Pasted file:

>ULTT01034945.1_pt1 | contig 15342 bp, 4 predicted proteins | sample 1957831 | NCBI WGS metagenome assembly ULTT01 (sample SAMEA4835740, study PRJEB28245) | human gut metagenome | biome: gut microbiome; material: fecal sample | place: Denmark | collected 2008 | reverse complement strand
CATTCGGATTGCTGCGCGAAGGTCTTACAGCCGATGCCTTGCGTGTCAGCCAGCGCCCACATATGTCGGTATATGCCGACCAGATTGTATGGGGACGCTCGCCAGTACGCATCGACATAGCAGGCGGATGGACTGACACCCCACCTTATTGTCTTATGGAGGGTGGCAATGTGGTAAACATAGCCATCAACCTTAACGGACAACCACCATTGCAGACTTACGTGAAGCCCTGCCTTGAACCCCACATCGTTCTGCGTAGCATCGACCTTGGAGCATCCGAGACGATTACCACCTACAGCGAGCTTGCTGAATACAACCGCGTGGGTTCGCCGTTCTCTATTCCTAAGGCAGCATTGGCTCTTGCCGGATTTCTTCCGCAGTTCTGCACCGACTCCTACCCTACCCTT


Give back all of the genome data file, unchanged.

>ULTT01034945.1_pt1 | contig 15342 bp, 4 predicted proteins | sample 1957831 | NCBI WGS metagenome assembly ULTT01 (sample SAMEA4835740, study PRJEB28245) | human gut metagenome | biome: gut microbiome; material: fecal sample | place: Denmark | collected 2008 | reverse complement strand
CATTCGGATTGCTGCGCGAAGGTCTTACAGCCGATGCCTTGCGTGTCAGCCAGCGCCCACATATGTCGGTATATGCCGACCAGATTGTATGGGGACGCTCGCCAGTACGCATCGACATAGCAGGCGGATGGACTGACACCCCACCTTATTGTCTTATGGAGGGTGGCAATGTGGTAAACATAGCCATCAACCTTAACGGACAACCACCATTGCAGACTTACGTGAAGCCCTGCCTTGAACCCCACATCGTTCTGCGTAGCATCGACCTTGGAGCATCCGAGACGATTACCACCTACAGCGAGCTTGCTGAATACAACCGCGTGGGTTCGCCGTTCTCTATTCCTAAGGCAGCATTGGCTCTTGCCGGATTTCTTCCGCAGTTCTGCACCGACTCCTACCCTACCCTT